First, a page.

City correct to retain committee structure

One of the challenges of creating a new government structure, which Minot has aptly handled over this past year, was addressing the city committee structure. Committees were an entirely different creature when there were 14 members of the council than they are with six council members and the mayor.

The previous government rightly put in place a plan for the new council to, at least temporarily, meet as a Committee of the Whole, encompassing the entire city council.

This week, the city council voted to retain the current structure, as well as the current meeting schedule.

There is an old saying that “if it ain’t broke, don’t fix it” and that applies to this situation. The previous system was broken beyond repair. There is no evidence that the current system is flawed or otherwise requires change.

This was a correct decision and the council warrants thanks for its vision.

That said, it is notable that Mayor Chuck Barney suggested creating two committees to include both members of the council and residents. It is a good sentiment, and an attractive one for Minot Daily News, to adopt committees including members from the public. MDN approves of public input on critical issues. However, MDN also strongly advocates for accountability, which a Committee of the Whole guarantees. Furthermore, neither mayor nor council have been shy about appointing task forces including members of the public to address issues. So long as the city operates at the high ethical level it does now, change can wait.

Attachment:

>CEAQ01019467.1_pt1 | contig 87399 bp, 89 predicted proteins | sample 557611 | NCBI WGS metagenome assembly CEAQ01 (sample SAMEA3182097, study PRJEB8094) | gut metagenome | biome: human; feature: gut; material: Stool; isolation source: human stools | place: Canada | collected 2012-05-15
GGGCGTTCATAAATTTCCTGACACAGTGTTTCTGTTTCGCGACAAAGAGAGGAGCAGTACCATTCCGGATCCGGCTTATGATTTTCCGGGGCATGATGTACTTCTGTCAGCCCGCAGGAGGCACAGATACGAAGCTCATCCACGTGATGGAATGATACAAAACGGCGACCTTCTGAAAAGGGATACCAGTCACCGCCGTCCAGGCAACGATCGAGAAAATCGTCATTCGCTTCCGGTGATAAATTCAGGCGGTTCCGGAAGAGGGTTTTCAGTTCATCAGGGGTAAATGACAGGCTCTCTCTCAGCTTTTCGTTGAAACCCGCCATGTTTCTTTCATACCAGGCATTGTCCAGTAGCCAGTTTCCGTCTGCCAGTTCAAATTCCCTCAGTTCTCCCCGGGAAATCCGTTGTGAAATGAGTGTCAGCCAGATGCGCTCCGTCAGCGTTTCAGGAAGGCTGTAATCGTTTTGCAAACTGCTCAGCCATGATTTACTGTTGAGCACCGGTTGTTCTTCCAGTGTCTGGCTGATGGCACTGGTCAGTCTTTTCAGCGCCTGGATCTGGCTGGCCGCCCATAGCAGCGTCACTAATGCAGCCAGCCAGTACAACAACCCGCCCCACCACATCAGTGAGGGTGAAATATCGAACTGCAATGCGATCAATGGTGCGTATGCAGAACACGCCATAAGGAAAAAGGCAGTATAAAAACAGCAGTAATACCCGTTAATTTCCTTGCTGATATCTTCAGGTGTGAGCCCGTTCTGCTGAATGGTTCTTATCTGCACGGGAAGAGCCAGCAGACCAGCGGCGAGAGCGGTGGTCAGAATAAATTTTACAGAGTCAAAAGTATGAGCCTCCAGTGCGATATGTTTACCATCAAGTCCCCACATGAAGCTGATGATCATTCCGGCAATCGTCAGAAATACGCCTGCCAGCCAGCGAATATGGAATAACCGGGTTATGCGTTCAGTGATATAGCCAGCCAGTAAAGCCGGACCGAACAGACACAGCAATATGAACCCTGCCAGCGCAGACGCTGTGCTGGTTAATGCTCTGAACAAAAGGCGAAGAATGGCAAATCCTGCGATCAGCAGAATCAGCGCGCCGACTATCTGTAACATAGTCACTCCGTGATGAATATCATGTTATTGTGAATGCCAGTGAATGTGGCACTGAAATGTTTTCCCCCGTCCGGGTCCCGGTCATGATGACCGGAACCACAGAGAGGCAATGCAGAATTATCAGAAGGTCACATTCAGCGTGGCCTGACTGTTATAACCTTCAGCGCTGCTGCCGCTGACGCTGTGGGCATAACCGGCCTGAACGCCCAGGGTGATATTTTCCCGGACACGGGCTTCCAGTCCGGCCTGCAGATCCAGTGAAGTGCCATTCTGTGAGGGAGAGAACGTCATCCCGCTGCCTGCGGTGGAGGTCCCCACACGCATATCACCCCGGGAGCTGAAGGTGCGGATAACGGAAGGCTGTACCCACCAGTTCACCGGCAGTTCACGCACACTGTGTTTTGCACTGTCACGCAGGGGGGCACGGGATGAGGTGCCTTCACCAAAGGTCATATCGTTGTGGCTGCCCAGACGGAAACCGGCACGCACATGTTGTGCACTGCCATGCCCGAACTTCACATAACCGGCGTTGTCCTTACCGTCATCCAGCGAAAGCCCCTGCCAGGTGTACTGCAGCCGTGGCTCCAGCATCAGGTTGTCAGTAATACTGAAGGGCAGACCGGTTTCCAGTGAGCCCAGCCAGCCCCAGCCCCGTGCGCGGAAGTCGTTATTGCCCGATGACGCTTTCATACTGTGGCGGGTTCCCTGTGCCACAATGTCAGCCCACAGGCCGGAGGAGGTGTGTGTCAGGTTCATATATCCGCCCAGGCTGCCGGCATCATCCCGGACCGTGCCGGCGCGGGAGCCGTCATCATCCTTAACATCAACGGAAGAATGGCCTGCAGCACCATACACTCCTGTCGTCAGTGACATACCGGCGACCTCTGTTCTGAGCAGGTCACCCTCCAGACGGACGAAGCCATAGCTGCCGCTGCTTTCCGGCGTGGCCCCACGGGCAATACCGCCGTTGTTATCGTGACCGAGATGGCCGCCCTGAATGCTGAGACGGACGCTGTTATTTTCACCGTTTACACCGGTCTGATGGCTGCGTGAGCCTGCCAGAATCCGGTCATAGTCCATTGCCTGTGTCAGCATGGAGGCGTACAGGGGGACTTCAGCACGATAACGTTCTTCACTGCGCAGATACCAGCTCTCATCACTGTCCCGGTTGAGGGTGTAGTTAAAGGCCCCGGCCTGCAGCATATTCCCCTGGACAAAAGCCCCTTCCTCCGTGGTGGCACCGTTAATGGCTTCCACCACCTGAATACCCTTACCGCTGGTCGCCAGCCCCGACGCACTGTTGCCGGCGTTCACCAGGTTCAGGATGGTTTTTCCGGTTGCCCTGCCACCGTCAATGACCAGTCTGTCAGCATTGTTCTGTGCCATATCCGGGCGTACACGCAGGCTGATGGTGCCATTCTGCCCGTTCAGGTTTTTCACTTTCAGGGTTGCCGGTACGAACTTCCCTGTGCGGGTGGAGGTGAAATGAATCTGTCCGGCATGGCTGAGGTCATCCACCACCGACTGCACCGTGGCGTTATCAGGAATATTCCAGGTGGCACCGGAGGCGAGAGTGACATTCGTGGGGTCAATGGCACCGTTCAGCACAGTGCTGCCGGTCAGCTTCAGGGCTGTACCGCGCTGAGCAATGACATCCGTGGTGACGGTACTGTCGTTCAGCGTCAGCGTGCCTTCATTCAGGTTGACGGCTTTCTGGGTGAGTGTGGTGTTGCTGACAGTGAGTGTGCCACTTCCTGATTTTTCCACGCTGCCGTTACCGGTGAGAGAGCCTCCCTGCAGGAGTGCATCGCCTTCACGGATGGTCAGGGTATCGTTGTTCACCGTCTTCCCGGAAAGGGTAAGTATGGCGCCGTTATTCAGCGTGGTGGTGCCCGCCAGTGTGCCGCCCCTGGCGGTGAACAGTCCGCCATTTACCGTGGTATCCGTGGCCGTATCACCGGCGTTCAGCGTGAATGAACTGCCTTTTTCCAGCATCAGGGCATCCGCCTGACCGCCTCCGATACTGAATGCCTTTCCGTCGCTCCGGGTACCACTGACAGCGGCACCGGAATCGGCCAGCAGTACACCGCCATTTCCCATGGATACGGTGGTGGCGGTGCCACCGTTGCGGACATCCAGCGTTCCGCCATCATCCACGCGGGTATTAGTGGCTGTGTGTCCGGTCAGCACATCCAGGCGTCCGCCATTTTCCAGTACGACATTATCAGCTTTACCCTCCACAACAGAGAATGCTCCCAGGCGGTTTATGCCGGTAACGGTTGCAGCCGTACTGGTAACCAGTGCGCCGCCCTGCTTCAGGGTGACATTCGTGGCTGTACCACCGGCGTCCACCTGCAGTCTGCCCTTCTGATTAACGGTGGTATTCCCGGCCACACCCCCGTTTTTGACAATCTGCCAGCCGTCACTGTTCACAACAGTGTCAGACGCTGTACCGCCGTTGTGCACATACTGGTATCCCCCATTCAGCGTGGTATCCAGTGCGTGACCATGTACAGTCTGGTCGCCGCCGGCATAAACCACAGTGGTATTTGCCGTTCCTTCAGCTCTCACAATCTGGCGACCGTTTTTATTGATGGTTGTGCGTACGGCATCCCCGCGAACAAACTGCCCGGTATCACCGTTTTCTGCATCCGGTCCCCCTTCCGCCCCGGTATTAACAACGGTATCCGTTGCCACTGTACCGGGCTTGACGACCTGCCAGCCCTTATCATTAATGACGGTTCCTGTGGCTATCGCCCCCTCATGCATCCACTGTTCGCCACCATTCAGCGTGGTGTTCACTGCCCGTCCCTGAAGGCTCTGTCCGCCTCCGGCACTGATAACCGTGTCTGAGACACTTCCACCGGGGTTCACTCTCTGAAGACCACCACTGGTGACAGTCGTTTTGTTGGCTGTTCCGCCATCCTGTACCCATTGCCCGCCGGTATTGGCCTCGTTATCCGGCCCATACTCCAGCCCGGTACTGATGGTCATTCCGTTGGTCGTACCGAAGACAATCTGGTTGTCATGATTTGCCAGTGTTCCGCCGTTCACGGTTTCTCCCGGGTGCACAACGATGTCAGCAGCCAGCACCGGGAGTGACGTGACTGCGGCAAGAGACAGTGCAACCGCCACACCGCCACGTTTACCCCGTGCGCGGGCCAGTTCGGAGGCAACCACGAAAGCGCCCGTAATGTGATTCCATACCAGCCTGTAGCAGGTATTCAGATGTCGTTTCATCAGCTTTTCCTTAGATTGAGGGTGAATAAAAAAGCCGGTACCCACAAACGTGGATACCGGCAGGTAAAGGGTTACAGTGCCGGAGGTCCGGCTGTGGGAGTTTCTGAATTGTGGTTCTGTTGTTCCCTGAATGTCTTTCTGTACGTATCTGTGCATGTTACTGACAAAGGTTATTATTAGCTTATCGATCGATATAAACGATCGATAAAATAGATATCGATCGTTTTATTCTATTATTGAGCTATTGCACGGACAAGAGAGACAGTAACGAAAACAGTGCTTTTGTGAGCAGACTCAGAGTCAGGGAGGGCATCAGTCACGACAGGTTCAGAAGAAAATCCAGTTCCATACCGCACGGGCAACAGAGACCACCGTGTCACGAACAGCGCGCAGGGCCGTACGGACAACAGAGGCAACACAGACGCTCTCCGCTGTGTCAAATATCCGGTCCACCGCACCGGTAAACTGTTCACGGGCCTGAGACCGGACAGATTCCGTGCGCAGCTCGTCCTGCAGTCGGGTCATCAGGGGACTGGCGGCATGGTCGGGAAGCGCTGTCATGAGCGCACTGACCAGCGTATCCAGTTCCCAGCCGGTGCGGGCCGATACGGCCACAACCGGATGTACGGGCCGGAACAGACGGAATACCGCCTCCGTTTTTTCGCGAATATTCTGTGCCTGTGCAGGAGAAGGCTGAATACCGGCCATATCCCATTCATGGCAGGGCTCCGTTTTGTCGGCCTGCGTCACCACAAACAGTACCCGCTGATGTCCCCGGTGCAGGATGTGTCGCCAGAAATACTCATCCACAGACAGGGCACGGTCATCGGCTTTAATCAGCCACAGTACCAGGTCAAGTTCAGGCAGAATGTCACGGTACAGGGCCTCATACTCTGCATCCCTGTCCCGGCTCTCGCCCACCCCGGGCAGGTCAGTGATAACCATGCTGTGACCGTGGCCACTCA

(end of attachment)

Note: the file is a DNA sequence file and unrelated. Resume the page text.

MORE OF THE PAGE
Two proponents for the status quo made solid points as to why to support the existing structure.

Council member Shaun Sipma said having the Committee of the Whole meetings for all council members has been valuable in preparing him for the council meetings. This is particularly essential with many new members of the council.

Council member Stephan Podrygula outlined seven reasons why he could not support the plan, including the reduced accountability of appointed members and the need to first address other functional issues of the council.

Both men made strong arguments – the strongest of all arguments in the civil discussion.

Minot has reason these days to be proud of its mayor and council. There is no reason, at this point, to alter operational details.

There will be another time for that. There is too much work to be done now.

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